But that immunity raises questions for families like the Howzes, who contend that because their mother's death had nothing to do with the coronavirus, they should be able to legally hold Treyburn Rehabilitation Center accountable.

"Palestine Howze did not have to die in that way or at that time," says Elizabeth Todd, the family's attorney. Their lawsuit is believed to be the first of its kind to challenge nursing home immunity.

The Howze sisters hadn't had a lot of luck with nursing homes in general. Treyburn was the third one they'd tried. But it was close to where they lived, so the sisters could visit often to keep an eye on things. They needed to, says Lisa Howze.

"We were there a lot and we found ourselves having to bathe her, just general things they were supposed to do," Howze says. "We'd come in several times when she hadn't been fed her tray; [it was] just sitting there."

Then COVID-19 exploded across the country, taking an especially deadly toll in nursing homes — which have accounted for more than a third of all coronavirus-related deaths. Nursing homes closed their doors in March, locking families out as the industry tried to control the outbreaks. Everything got harder. And took longer.

Palestine Howze needed specialists in wound care and IV antibiotics. Lisa Howze had her mother's power of attorney. Again, she says she begged Treyburn Rehabilitation Center to send her mother to a hospital emergency room where they could find the specialists she needed. Again, she was turned down.

"Their excuses were, 'Well, you know, the emergency room at the hospital is not taking new patients because of COVID. And she would be safer here if she stayed here. And the facility is equipped to take care of your mother.'"

None of those things turned out to be true, Lisa Howze says.

In May, a month after Palestine Howze died, North Carolina passed a sweeping liability shield for long-term-care facilities, meaning that nursing homes — with rare exceptions — were immune from lawsuits. The measure was made retroactive to March 10, a few weeks before her mother's death.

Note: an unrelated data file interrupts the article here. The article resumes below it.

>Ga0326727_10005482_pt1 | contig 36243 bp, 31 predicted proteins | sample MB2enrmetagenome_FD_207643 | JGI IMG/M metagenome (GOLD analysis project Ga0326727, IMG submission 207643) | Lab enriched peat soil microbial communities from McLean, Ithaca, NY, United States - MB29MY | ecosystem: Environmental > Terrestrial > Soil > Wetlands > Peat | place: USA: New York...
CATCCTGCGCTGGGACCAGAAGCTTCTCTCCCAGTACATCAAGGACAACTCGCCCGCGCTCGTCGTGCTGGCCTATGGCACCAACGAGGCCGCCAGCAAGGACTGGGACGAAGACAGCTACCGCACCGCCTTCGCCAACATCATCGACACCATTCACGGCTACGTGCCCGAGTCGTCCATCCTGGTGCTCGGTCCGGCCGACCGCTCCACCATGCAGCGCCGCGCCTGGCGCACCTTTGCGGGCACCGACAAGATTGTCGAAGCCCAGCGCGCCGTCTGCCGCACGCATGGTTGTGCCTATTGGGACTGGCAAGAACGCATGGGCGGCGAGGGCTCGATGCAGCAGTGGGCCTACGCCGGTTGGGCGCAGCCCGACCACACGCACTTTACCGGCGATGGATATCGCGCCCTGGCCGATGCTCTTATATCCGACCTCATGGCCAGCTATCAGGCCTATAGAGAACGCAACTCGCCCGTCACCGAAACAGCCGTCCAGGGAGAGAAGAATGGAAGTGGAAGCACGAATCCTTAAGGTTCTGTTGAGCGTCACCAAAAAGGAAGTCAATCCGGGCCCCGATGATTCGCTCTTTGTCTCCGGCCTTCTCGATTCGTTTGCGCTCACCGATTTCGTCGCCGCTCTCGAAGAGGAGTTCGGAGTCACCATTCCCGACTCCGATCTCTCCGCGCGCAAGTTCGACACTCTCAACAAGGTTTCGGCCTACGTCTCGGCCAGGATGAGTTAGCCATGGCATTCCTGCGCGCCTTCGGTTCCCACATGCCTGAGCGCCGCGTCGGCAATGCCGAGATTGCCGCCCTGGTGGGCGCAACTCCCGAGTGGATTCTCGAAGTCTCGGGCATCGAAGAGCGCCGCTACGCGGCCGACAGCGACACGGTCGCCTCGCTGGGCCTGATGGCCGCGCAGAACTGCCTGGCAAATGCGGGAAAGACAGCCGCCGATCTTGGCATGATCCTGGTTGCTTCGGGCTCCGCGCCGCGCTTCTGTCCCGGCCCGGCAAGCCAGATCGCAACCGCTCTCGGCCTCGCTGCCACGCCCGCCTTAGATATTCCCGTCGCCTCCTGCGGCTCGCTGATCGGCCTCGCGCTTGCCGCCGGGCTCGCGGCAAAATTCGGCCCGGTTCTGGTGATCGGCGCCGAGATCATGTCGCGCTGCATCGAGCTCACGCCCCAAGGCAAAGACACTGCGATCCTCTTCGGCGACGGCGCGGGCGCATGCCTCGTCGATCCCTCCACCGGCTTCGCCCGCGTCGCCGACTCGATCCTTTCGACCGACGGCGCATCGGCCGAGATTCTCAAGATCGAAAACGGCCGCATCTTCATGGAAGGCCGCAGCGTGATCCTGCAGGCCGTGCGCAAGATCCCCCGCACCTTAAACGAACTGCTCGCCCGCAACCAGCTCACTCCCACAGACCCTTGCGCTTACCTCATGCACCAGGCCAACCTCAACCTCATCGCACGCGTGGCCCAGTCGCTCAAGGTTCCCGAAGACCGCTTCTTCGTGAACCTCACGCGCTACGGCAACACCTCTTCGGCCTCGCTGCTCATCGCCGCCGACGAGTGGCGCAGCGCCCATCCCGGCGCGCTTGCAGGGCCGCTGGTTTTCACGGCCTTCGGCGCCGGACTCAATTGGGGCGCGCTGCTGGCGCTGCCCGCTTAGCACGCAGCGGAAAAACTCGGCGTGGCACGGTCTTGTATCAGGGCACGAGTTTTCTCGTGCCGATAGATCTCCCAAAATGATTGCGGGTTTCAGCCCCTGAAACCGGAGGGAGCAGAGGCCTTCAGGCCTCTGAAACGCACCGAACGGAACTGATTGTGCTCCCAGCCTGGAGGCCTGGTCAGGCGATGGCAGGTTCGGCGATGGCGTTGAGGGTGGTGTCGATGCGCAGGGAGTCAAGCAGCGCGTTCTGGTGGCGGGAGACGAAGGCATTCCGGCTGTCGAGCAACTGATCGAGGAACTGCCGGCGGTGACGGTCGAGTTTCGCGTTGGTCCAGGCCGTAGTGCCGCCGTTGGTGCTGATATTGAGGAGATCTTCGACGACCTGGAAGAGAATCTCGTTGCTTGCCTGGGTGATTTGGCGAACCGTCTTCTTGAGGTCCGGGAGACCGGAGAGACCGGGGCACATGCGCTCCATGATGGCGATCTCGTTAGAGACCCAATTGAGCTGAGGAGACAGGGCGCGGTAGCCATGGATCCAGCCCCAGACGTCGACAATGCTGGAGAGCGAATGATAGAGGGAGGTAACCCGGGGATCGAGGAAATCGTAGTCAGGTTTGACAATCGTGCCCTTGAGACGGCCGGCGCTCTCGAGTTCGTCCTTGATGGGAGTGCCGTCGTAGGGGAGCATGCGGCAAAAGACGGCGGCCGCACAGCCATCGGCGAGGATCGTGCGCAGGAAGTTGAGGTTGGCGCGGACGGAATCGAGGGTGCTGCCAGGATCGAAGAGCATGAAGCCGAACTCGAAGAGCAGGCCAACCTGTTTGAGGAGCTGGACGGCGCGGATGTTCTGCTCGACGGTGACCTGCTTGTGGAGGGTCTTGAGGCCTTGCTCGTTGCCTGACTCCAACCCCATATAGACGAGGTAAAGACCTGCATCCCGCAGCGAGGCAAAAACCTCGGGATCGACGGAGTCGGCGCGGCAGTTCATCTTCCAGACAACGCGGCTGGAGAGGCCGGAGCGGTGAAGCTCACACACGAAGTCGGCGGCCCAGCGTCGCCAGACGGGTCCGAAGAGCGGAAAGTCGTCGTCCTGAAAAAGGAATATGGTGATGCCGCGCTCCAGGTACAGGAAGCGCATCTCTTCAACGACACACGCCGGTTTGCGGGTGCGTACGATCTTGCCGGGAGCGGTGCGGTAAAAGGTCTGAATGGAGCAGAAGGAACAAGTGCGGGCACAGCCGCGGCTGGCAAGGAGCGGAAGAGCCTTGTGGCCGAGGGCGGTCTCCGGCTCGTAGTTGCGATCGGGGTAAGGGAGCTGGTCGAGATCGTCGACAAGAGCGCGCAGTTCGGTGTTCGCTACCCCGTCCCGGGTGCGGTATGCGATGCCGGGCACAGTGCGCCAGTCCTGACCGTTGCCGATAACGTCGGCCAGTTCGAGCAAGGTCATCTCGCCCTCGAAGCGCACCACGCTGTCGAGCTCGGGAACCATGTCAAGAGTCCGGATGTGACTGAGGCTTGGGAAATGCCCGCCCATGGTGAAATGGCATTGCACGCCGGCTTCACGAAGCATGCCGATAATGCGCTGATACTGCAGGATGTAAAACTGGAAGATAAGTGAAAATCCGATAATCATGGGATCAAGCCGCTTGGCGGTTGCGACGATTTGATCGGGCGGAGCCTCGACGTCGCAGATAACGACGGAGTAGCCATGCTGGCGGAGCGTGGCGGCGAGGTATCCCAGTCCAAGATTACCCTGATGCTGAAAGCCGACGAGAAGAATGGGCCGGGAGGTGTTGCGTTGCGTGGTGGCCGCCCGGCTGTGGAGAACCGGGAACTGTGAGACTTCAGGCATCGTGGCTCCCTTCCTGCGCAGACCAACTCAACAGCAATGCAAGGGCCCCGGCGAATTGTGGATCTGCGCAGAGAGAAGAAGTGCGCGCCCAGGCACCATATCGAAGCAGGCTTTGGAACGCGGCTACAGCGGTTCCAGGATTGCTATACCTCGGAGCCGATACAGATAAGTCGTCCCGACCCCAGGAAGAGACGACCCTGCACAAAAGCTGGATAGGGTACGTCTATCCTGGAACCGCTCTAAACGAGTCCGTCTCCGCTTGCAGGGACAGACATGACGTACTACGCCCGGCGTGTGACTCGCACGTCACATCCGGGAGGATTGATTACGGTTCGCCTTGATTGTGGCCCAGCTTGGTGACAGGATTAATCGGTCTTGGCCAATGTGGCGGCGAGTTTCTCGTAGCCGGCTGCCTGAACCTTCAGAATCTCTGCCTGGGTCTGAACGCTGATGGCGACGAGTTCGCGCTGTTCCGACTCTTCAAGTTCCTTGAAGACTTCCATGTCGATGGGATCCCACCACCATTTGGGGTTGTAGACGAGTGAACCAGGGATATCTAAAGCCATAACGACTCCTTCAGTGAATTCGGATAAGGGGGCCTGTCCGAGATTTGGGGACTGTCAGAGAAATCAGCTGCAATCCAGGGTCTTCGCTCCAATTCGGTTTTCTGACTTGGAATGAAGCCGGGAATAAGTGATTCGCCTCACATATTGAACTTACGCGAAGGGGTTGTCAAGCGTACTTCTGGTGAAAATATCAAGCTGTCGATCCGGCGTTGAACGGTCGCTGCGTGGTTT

Lisa Howze and her sisters decided to sue Treyburn anyway.

"For the legislature to say that the nursing homes need protection in the middle of a pandemic, not the nursing home patients, is outrageous and it's unjust," says Todd, their attorney.

North Carolina's immunity law lasts until the pandemic is over. Todd is especially worried that the law gives a free pass to nursing homes with low staffing, like Treyburn.

"Literally, the nursing homes can take their own understaffing, their chronic understaffing, and use it as a shield to prevent any liability at all during the COVID pandemic," Todd says.

Through its attorneys, Treyburn Rehabilitation Center declined to comment.

But for many in the long-term-care industry, these immunity measures are a welcome relief, says Dave Voepel, CEO of the Arizona Health Care Association. Arizona Gov. Doug Ducey was among the first to sign an executive order granting nursing and assisted living facilities legal immunity.

"And for that we applaud him, because that just takes a little bit of pressure off," Voepel says, adding that it allows facilities to focus on what's most important. "We need to worry about keeping COVID out of the building."

Sometimes, he says, that cuts into the bottom line.

"Take, for instance, a 100-bed building and they really have 50 rooms, two beds per room," Voepel says. But to keep infection from spreading, those rooms may have to be converted to private rooms. So revenue is cut in half.

"It really takes its toll on the business side of the ledger," says Voepel.

Long-term-care facilities are facing a crisis of existential proportions, says Mark Reagan, the attorney for the California Association of Health Facilities.
That's because liability insurers are excluding all things COVID-19 when they renew policies.

That "would mean that any claims made regarding COVID infection, regardless of when that infection occurred in the past, would be subject to exclusion and no insurance coverage," says Reagan.

California does not have a liability shield, but the state has waivers, relaxing standards for personnel and bed space, for example. Congressional Republicans wanted a national immunity law but dropped it as part of the deal for the latest coronavirus relief package. Reagan still has hopes.

"What we are merely asking for is that caregivers and their employers don't get punished for doing the best that they could under the circumstances," he says.

But attorney Elizabeth Todd says Treyburn Rehabilitation Center wasn't doing the best it could for Palestine Howze. And she says that one of North Carolina's immunity criteria is that a facility must be acting in good faith, though that's not defined in the law.

"And so we argue the pretty shoddy state of Treyburn nursing home as COVID approached, and then as Mrs. Howze became very ill, that that was not providing health care in good faith," she says.

A Superior Court judge will decide whether to dismiss the case because of the immunity statute or allow it to continue, potentially giving Lisa Howze and her sisters their day in court.

Full Article & Source:

NY data show nursing home deaths undercounted by thousands

Click for Video


ALBANY, N.Y. (AP) — New York Gov. Andrew Cuomo's administration confirmed Thursday that thousands more nursing home residents died of COVID-19 than the state's official tallies had previously acknowledged, dealing a potential blow to his image as a pandemic hero.